One of every business writer's greatest challenges is to write "in voice"; that is, in the unique, individual style of a particular person or entity. Corporate brands have (or should have) a particular voice. It may be humorous or serious or swaggering in tone. It has its own special vocabulary: words to use and avoid. Likewise, each individual executive who's considered worthy of a ghost writer has a voice that the writer must emulate. (I know of one writer, whose skill level I truly admire, who was tossed out of a job because, after six months, he simply couldn't capture the voice of his assigned executive.)

If it's voice you're trying to capture, then you're going to run into AI's limitations very quickly. As with my example above of its insensitivity to parallelism, AI has not developed to the point of learning our verbal fingerprints.

And there's this:

" matter how advanced this technology may become, artificial intelligence cannot replace the inherent humanity of storytelling. The reason we write is not to create content or make money but rather to connect with other human beings." -- Haven Sory Steel, Trill Mag, June 18, 2023 (emphasis added)

Insight 5: It's a work in progress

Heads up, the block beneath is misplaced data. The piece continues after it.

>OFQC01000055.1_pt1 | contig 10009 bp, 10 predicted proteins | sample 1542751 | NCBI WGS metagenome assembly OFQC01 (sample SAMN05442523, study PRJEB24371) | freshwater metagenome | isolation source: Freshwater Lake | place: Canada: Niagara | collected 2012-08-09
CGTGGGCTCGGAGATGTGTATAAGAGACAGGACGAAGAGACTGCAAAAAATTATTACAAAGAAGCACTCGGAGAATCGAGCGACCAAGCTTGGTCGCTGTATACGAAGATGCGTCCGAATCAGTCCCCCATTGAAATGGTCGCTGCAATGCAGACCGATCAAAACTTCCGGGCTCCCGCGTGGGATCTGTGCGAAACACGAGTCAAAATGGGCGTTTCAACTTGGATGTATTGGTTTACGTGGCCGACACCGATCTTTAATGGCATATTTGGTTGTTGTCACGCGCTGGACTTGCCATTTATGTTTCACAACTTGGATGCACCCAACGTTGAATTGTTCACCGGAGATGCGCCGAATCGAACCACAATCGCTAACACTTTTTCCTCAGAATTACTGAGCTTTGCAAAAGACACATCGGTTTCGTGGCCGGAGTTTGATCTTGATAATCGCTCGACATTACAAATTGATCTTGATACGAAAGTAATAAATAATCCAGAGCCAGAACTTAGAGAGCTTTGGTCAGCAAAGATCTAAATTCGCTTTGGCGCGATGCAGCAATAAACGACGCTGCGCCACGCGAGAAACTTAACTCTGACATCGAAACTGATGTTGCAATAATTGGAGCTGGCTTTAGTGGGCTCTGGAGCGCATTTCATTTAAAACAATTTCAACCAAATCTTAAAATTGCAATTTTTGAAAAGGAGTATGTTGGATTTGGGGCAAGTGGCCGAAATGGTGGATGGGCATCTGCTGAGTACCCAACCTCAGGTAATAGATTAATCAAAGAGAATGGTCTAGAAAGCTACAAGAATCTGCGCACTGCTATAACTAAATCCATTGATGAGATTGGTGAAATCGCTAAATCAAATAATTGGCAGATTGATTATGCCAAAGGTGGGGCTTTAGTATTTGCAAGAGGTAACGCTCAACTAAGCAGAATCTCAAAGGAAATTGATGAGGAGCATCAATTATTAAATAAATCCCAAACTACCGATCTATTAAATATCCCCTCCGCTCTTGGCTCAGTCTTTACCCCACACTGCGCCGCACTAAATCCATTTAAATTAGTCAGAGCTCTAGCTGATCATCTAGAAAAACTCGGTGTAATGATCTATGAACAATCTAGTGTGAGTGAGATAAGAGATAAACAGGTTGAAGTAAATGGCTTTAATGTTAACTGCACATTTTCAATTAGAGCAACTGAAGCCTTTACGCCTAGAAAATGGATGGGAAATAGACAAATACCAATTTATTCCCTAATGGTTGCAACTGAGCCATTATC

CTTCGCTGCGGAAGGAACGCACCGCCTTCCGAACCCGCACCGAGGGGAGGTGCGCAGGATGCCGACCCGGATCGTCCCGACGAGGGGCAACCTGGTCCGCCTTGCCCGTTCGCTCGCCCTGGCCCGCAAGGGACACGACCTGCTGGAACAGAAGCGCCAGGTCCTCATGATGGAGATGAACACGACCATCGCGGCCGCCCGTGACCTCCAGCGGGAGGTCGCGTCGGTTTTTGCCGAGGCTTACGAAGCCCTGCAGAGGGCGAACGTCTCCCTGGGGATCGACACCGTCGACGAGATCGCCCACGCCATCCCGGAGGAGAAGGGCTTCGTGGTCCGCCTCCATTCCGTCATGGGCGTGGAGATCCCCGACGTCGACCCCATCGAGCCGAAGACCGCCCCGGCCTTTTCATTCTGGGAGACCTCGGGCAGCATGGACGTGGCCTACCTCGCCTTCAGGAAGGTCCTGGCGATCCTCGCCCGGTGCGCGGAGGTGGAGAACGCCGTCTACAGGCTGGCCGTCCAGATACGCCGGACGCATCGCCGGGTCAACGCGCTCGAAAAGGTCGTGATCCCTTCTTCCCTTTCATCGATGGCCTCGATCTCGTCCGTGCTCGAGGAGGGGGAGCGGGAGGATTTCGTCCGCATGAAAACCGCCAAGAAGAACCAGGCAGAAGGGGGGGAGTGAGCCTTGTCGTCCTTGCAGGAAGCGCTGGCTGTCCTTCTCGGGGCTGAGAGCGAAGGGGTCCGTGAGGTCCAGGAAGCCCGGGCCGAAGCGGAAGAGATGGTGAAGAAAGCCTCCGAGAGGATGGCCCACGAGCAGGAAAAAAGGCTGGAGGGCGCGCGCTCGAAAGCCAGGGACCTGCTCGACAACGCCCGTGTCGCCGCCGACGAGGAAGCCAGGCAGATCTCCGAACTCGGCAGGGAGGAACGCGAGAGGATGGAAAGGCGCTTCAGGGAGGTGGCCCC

I should offer some conclusive advice to end this article, but in fact I've just begun. So, advice from me right now might be dangerous. But here's a parallel to consider.

About 20 years ago, after years of development in the personal and consumer world, social media finally became a B2B phenomenon. Like most of my fellow marketing professionals, I began a furious scramble to understand its measurable relevance and value to my role (I was then head of demand generation at a largish tech company). But as I scrambled, some of my more agile marketing colleagues simply rolled out of bed one fine morning, planted their feet, and declared themselves social media experts.

And that's how I feel about AI.

I also feel it's massively important for us to take the lead in using this tool as writers -- but doing so with sensitivity for its strengths (organizing and structuring volumes of information to accord with virtually any form), and factoring in its weaknesses (lack of context sensitivity and empathy with its audience).

Don't wait for it to find you. Get up and chase it. But at least for now, don't let it write a word that doesn't pass through your editorial brain.

And remember: it's bad at poetry.